What Is 'Whataboutism,' And Why Is It Suddenly Everywhere?

“What about the alt-left?" Trump asked, providing a textbook example of whataboutism in the aftermath of violence in Charlottesville.

Since President Donald Trump’s political rise, pundits and news junkies have learned what seems like an entirely new vocabulary to discuss his rhetoric: gaslighting, alternative facts, fake news. What about whataboutism?

Analysts have been dinging Trump for whataboutism for months, particularly in recent weeks. In fact, during a press conference on Tuesday, Trump spouted a textbook example of the practice. In addressing his tepid, vague denunciation of the protests that led to fatal violence in Charlottesville, Virginia, over the weekend, he responded, “What about the alt-left that came charging at, as you say, at the alt-right? ... You had a group on one side that was bad. You had a group on the other side that was also very violent.” That is to say, neo-Nazis and Ku Klux Klan members may be bad, but people on the other side have also done bad things. What about them?

So what is whataboutism, and why do we keep hearing about it?

What it means

Whataboutism refers to the practice of deflecting criticism by pointing to the misdeeds of others. Oxford Dictionaries defines it as “the technique or practice of responding to an accusation or difficult question by making a counter-accusation or raising a different issue.”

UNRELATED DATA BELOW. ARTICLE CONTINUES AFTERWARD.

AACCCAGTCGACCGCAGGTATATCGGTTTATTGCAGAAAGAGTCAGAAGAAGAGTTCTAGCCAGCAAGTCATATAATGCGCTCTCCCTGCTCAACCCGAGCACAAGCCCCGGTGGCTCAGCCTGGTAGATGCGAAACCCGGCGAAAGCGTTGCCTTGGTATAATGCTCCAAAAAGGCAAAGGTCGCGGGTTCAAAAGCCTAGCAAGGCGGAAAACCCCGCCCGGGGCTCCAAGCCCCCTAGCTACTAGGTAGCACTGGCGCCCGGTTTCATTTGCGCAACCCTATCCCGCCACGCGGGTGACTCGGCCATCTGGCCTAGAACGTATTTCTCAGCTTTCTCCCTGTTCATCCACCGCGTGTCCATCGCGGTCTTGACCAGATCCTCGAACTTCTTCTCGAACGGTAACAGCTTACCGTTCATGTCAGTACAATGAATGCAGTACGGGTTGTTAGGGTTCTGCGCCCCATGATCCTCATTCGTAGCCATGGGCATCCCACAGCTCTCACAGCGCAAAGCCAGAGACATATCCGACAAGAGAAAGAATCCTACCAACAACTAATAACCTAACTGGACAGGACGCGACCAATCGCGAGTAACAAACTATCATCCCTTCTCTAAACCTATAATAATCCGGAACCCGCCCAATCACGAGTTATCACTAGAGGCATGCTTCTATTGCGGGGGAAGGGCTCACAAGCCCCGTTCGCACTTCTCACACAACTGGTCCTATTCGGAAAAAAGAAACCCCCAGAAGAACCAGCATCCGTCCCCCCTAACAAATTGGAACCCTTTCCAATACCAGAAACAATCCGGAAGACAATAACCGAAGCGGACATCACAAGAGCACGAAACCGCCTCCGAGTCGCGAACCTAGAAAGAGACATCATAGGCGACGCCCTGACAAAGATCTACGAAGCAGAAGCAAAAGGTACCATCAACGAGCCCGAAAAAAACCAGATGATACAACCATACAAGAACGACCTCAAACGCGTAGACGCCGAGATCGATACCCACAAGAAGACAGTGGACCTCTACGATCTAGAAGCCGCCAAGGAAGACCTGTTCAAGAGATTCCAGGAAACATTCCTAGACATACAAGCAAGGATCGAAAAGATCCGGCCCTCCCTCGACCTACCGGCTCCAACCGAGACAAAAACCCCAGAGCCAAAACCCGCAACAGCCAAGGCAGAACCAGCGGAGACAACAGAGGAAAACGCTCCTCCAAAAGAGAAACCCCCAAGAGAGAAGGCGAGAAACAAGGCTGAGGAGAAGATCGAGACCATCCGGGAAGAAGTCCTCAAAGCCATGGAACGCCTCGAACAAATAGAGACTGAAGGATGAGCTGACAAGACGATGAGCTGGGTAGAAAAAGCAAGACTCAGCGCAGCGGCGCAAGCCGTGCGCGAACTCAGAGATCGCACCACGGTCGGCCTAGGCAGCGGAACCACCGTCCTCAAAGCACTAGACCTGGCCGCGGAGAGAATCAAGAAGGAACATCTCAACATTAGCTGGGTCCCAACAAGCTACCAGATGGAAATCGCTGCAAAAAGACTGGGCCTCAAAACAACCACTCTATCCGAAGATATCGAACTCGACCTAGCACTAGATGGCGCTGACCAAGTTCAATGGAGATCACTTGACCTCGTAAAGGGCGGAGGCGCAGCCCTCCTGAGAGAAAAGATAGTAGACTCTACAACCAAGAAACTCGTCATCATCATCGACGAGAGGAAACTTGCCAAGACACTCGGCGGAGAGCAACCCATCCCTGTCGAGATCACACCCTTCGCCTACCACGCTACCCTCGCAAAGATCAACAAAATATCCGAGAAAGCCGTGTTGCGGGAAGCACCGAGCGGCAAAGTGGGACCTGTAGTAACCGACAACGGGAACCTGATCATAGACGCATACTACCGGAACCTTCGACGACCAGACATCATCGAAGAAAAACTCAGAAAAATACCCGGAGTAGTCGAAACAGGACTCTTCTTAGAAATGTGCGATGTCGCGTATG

Essentially, it’s an appeal to hypocrisy ― a logical fallacy also known as “tu quoque.” Instead of proving that your opponent’s claim is wrong on its face, whataboutism argues that it’s hypocritical of the opponent to make that claim at all. (Oh, you think I shouldn’t cheat on a test? What about that time you took a crib sheet into your calculus exam last year?!)

Where did it come from?

Perhaps unsurprisingly, considering the Trump administration’s murky ties to Vladimir Putin and his associates, whataboutism is viewed by many as a Russian import.

Though it may not have been invented there (see linguist Ben Zimmer’s June column in the Wall Street Journal for an etymological exploration), it became a trademark form of Soviet propaganda, as attacks on Soviet human rights abuses and other failures were rebutted with references to apartheid in South Africa or lynchings in the U.S. In 2007, British journalist Edward Lucas blogged for The Economist from Russia and described a popular joke from the Soviet era: “For example: A caller to a phone-in on the (fictitious) Radio Armenia asks, ‘What is the average wage of an American manual worker?’ [...] Then the answer comes: ‘u nich linchuyut negrov’ [over there they lynch Negroes].’” By the later part of the 1980s, he wrote, that rejoinder became “the derisive catchphrase that summed up the whole bombastic apparatus of the Soviet propaganda machine.” While true, it prevented the Soviet people or international observers from ever advancing necessary criticisms of the Soviet Union.